Planning COW reviews future of Capital Improvement Program

    The CBJ Planning & Zoning Committee of the Whole.

    Juneau, Alaska (KINY) - The CBJ Planning Commission has structured a review to include both a summary of general policy recommendations that fall under the Planning Commission’s purview, as well as a list of recommended specific projects that follow from the general recommendations.

    The recommendations start in Fiscal Year 2021 and run through Fiscal Year 2026.

    The commission has identified three general categories which are relevant to its review authority and should inform a commission evaluation of the consistency of potential Capital Improvement Projects with the Comprehensive Plan: Housing, Community Vitality, and Sustainability.

    In terms of housing, the goals are to develop incentive programs to promote new housing development. Such programs should derive from recommendations of the CBJ Housing Officer, Committee on Affordable Housing, Economic Development Plan, and the Housing Action Plan; Focus housing initiatives in the near-term on Downtown, which the Commission identifies as under-served by CBJ efforts to improve and increase housing stock Borough-wide; And to explore public/private mechanisms to help create new or renovated housing inventory, with a focus on under-utilized facilities in the downtown core.

    Regarding community vitality, the commission wants to see a focus on downtown infrastructure, given the rapidly increasing levels of seasonal visitation. Projects should address vehicular and pedestrian traffic congestion, waterfront vitality and access, lessening of homeless impacts, and increased full-year economic vitality.

    The commission also wants to initiate goals from the Lemon Creek Area Plan. This planning process was undertaken by the CBJ as a way for the community to articulate goals for Lemon Creek and to identify priority CBJ projects, including recreational areas, parks, trails, and community facilities.

    Regarding sustainability, the commission wants to prioritize and enact recommendations from the Climate Action and Implementation Plan and Juneau Renewable Energy Strategy. The commission also says they want to work aggressively toward greater hydro utilization and building energy efficiency.

    Prioritizing recycling and landfill diversion strategies is also a key factor and the commission wants to continue to support and analyze opportunities for organic waste composting, and recycling diversions from the land fill, all while beginning to plan and design for a composting facility, and more robust recycling initiatives.

    Specific projects under the advisement of the commission are:

    Housing: Implement an incentive program for the creation of new apartments in Downtown mixed-use facilities. The focus should be on renovation of underutilized existing properties. Recent 1% sales tax funds and/or property tax abatements should be explored as appropriate funding sources.

    Community Vitality: Implement capital project improvements from the Lemon Creek Area Plan. Of listed potential projects, a new bike trail linking Twin Lakes, crossing the wetlands, Lemon Creek, and connecting to Glacier Highway near Switzer Creek was a high priority. This bike trail comports with the 2001 Area-wide Transportation Plan and would link Lemon Creek residents in a positive way with adjoining Juneau neighborhoods. Implement a seasonal Downtown circulator with simple on/off transit stops that link primary pedestrian areas, including the tram/dock area, transit center, and Auk Village District. This step would lessen traffic congestion in the downtown core, particularly South Franklin Street. Great enthusiasm has been shown for this step in on-going “Blueprint Downtown” studies, with a further recommendation to utilize electric buses, and make ridership free.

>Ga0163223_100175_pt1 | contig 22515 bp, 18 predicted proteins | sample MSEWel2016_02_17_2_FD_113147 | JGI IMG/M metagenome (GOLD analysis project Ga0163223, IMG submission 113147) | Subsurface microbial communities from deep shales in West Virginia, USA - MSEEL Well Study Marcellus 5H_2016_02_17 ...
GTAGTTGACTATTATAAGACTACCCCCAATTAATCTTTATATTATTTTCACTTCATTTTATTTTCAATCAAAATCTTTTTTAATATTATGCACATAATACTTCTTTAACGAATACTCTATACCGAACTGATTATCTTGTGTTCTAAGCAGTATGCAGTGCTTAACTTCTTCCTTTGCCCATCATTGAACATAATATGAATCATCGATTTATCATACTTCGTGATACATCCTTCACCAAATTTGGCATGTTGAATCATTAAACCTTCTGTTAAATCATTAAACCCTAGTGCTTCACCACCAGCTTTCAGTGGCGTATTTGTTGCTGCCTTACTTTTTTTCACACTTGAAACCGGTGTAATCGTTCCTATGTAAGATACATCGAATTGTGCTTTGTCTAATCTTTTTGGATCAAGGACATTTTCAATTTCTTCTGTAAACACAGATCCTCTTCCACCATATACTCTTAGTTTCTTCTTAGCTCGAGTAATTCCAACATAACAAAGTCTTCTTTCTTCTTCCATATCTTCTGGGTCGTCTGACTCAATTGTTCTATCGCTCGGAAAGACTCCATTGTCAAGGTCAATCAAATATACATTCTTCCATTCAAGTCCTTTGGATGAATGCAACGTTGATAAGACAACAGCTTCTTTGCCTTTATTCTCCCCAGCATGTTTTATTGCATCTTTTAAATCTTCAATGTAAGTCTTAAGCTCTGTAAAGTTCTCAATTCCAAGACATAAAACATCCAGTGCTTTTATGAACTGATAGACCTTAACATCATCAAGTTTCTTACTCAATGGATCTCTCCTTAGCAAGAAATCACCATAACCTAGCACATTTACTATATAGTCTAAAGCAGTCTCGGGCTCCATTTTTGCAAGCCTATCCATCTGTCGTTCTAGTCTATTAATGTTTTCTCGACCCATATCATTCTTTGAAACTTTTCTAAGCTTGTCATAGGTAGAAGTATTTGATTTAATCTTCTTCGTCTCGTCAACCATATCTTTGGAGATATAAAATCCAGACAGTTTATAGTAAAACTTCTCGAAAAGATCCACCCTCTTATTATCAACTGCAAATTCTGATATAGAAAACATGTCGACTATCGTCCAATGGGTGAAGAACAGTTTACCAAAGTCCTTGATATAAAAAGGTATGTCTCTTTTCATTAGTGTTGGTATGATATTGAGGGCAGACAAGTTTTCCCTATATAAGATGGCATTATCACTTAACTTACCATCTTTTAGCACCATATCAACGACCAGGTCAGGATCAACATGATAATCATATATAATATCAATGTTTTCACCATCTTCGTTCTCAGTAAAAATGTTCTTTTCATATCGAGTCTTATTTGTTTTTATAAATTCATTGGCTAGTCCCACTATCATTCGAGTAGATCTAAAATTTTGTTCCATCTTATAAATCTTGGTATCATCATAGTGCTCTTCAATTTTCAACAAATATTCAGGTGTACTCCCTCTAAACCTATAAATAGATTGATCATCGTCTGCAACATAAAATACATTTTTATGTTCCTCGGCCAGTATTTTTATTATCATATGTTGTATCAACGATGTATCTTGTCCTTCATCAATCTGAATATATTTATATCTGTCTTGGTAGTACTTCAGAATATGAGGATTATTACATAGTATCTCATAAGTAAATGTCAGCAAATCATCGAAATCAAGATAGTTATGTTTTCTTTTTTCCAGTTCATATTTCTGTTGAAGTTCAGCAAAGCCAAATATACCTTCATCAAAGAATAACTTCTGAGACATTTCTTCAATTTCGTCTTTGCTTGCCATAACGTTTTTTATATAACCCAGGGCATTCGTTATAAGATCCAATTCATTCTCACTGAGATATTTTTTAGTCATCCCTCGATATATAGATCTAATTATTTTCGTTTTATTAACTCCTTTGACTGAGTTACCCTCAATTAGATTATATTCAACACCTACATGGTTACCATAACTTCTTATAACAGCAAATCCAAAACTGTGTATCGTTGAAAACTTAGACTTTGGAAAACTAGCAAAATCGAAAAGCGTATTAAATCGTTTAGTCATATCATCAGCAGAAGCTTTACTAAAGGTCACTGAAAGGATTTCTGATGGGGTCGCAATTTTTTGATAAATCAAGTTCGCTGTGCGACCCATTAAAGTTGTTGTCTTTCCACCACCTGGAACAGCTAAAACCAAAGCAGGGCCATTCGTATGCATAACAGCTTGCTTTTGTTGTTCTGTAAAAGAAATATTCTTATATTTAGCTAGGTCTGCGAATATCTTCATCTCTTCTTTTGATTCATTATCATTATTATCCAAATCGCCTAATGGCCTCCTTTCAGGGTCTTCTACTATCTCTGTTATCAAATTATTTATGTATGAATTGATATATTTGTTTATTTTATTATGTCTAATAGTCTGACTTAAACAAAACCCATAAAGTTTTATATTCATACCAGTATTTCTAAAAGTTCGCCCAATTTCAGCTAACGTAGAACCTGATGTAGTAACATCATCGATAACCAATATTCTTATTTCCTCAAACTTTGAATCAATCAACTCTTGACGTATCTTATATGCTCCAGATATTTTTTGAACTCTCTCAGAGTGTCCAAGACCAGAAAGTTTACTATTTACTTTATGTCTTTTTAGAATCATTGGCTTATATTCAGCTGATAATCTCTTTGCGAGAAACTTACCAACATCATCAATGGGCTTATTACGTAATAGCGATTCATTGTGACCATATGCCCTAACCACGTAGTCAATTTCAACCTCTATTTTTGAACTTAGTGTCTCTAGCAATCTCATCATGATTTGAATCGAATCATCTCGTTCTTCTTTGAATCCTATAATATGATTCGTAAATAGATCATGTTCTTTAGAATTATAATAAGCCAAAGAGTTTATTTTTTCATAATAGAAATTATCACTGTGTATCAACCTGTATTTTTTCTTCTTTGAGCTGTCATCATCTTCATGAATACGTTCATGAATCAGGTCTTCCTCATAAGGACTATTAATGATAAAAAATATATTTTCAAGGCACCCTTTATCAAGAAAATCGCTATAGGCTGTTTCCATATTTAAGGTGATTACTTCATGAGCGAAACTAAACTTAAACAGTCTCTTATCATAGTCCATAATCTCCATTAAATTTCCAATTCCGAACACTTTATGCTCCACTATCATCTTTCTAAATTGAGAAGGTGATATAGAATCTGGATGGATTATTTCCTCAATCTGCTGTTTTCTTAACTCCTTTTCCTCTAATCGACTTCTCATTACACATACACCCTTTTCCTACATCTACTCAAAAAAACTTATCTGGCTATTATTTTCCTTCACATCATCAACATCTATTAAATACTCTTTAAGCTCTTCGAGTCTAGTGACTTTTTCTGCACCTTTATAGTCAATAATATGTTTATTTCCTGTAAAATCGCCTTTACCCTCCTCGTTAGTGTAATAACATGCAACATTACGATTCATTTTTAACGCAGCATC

Housing: Complete the mass wasting study across the downtown area and enact new land use maps that reflect updated risk assessment. New mapping may increase the inventory of developable land. It will remove financing barriers where development ambiguity on properties currently exists. A study would have the benefit of providing a better understanding CBJ liability and establishing a more accurate risk assessment.

    Sustainability: Continue to develop a community-wide electric vehicle (EV) plan that supports adoption of EV’s, acknowledges EV benefits, and encourages and coordinates public and private development of charging infrastructure. Such a plan would include consistent EV parking and charging policies and signage, require that all CBJ construction and street projects plan for and incorporate EV charging infrastructure where economical and practical. Develop baseline metering of city energy use. The city should integrate tracking software to monitor CBJ energy use consistently across all departments and facilities. This will provide necessary information to guide future CIP decisions and to better understand the energy efficiencies that can be gained.


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